By Ruth A. Pagell*
(21 October 2018)
- A chaired professor at a distinguished British university is listed as the international advisor for a journal even though he has tried for years to remove his name.
- A new online directory lists a major database vendor as a sponsor even after a “cease and desist” order
- Many journals list impact factors on their websites even though the Impact Factor is “owned” by Journal Citation Reports
- 80% of the journals in one blacklist are “Open Access.”
Ruth’s Rankings 37. Part 1 updated earlier articles on journal metrics and introduced new sources of metrics. This article discusses what I will refer to as questionable publications. It reports on how various compilers of journal lists evaluate inclusion. It contains Appendix 1 with sources of white (reliable), black (questionable), and gray (non-judgmental) publications and Appendix 2 with feedback directly from vendors. The article concludes with my opinion of the role of journal metrics and addresses roles that rankers, academic administrators and information professionals can play in eradicating this invasive species.
If you are affiliated with a university or have published a paper in an academic journal you have probably received emails asking you to submit a paper to a journal you may never have heard of, promising quick turnaround to publication for a fee that is often requested along with the manuscript. The journal may have a real ISSN, assigned by the International Serial Number Centre, There are over two million ISSNs with 70,000 new ISSNs issued per year. Or a publisher may make up an ISSN.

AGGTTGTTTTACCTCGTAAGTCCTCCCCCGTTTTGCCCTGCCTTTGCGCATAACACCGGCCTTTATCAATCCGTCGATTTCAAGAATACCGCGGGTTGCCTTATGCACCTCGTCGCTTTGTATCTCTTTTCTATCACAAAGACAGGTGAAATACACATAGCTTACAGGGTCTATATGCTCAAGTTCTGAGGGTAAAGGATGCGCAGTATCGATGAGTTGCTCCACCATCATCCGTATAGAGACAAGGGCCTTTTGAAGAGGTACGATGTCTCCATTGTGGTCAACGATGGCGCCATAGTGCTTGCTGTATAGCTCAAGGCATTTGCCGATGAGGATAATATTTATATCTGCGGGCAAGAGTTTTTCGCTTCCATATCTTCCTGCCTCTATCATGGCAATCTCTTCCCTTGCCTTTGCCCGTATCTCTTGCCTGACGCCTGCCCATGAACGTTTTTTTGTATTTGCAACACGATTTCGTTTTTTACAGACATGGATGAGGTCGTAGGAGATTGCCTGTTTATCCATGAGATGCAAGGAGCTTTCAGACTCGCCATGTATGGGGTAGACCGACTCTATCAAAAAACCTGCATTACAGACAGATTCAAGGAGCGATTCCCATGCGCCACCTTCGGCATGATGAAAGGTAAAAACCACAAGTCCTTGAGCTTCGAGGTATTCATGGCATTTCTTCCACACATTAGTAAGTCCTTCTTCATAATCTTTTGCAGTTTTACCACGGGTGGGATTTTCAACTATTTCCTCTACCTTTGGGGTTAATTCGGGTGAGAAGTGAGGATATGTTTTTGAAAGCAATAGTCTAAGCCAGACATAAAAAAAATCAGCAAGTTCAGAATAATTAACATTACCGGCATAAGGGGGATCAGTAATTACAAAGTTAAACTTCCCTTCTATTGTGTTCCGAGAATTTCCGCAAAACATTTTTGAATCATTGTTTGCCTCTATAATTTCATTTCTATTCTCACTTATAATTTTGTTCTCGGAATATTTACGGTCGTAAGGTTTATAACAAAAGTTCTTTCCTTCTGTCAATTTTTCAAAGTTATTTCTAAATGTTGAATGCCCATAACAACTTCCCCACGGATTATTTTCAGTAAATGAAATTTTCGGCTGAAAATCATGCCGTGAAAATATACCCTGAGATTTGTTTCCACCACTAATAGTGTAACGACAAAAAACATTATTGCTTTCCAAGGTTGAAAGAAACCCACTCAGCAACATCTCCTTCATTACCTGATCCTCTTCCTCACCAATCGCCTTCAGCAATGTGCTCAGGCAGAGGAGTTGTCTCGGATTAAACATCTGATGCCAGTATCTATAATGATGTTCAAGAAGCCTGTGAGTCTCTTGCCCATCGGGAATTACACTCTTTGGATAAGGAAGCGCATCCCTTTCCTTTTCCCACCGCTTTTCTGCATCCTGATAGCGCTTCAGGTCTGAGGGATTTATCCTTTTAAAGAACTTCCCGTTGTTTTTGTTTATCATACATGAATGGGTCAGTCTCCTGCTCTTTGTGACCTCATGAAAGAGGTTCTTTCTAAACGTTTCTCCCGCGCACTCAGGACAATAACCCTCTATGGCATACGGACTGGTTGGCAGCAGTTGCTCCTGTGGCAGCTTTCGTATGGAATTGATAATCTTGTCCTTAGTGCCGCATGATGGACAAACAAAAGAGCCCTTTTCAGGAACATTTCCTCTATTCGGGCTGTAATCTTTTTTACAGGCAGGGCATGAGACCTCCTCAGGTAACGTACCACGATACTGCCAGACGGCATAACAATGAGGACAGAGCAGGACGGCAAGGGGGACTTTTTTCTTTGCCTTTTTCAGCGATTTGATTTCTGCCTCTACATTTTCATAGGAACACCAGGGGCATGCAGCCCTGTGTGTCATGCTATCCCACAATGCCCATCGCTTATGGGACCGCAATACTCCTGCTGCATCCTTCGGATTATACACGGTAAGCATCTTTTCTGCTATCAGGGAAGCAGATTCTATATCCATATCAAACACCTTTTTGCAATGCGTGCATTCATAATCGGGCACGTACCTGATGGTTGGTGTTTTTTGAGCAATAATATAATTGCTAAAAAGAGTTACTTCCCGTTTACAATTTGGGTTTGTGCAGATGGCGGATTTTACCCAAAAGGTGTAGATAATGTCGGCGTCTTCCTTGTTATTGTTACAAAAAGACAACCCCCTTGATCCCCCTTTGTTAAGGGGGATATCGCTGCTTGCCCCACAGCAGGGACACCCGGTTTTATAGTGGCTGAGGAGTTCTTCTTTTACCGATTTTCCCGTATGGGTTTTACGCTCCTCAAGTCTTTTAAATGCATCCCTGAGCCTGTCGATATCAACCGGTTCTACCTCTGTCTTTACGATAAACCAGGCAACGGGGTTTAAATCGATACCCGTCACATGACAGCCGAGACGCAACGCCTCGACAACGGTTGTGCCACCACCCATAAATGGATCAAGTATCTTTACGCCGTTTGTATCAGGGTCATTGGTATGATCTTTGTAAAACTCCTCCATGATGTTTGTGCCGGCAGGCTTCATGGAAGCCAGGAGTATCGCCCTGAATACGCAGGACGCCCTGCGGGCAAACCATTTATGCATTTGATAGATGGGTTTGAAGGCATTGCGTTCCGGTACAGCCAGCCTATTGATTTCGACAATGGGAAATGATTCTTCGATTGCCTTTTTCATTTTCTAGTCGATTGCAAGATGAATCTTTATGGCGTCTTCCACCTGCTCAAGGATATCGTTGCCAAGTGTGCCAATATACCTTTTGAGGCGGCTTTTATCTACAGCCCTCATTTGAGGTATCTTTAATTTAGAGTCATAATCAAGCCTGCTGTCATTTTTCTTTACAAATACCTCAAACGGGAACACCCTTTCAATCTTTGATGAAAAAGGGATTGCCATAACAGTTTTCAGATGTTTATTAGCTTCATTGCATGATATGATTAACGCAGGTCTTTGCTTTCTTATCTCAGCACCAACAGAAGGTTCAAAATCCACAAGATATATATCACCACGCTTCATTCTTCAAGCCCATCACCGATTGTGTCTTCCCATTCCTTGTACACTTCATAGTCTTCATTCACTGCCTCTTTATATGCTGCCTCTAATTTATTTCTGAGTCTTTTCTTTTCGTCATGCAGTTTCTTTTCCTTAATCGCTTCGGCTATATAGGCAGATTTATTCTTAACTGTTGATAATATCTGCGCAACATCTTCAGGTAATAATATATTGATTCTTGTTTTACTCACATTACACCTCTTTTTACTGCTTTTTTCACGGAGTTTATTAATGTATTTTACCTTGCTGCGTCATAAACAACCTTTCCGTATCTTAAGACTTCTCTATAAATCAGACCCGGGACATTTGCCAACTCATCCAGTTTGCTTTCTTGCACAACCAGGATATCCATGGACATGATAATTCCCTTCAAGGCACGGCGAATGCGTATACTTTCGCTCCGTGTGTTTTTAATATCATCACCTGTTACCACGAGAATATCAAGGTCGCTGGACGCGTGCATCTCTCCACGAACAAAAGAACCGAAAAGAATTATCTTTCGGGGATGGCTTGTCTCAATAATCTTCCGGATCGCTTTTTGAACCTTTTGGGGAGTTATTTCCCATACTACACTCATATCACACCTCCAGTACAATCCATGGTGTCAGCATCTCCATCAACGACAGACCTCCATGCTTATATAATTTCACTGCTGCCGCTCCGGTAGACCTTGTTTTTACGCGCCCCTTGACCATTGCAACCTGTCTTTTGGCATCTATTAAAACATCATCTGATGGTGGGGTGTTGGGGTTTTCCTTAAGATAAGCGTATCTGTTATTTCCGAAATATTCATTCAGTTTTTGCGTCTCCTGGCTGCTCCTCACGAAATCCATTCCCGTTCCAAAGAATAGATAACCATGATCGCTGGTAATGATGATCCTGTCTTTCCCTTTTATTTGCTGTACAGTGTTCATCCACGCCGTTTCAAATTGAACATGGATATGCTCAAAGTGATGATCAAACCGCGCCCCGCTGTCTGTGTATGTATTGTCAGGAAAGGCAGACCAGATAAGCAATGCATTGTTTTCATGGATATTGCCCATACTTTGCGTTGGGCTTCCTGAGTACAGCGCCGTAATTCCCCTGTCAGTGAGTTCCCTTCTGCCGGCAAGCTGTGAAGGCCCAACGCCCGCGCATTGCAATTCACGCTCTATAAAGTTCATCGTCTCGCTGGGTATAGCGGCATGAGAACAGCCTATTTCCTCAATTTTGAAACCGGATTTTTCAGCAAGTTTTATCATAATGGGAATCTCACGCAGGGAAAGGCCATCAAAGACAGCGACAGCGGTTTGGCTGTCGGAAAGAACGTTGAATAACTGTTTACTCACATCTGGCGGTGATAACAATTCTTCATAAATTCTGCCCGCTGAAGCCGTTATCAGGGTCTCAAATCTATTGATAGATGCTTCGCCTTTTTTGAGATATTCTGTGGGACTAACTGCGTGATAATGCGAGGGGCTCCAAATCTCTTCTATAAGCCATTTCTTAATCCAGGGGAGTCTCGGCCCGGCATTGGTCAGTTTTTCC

A cottage industry has evolved from publishers and journals to conferences, “impact factors” and a directory promoting many of these publications. Some of these journals are just bad science. Some of the researchers are being duped while some are responding to the pressure of getting articles published.
There is no one authoritative list of all the characteristics of quality journals. Existing lists of the publications included in research datasets, for example from Clarivate Analytics or Elsevier can be considered “white lists”. They have editorial teams, entrance criteria and annual monitoring of journal behavior (Testa, 2018; Content…2018) Some similar characteristics are peer review, publishing standards, regular publication and international content. Scopus uses quantitative measures.
Many potential authors, especially those who are not affiliated with the world’s top universities, do not have access to the content of these sources, but they do have access to CA’s JCR and Scopus journal lists. Professional associations, creators of databases that are available in subscription services, have free lists of the journals in the databases. For example, the U.S. National Library of Medicine has a list of all the journals in PubMed.
Google Scholar SHOULD NOT be used as a reliable source. A journal about which there are no questions that it is predatory, has thousands of citations on Google Scholar. This is the journal that will not remove the name of its international advisor and says that it is in DOAJ and Cabells, when it is not. I did not go looking for this example. It came to me in one of those email requests to submit an article.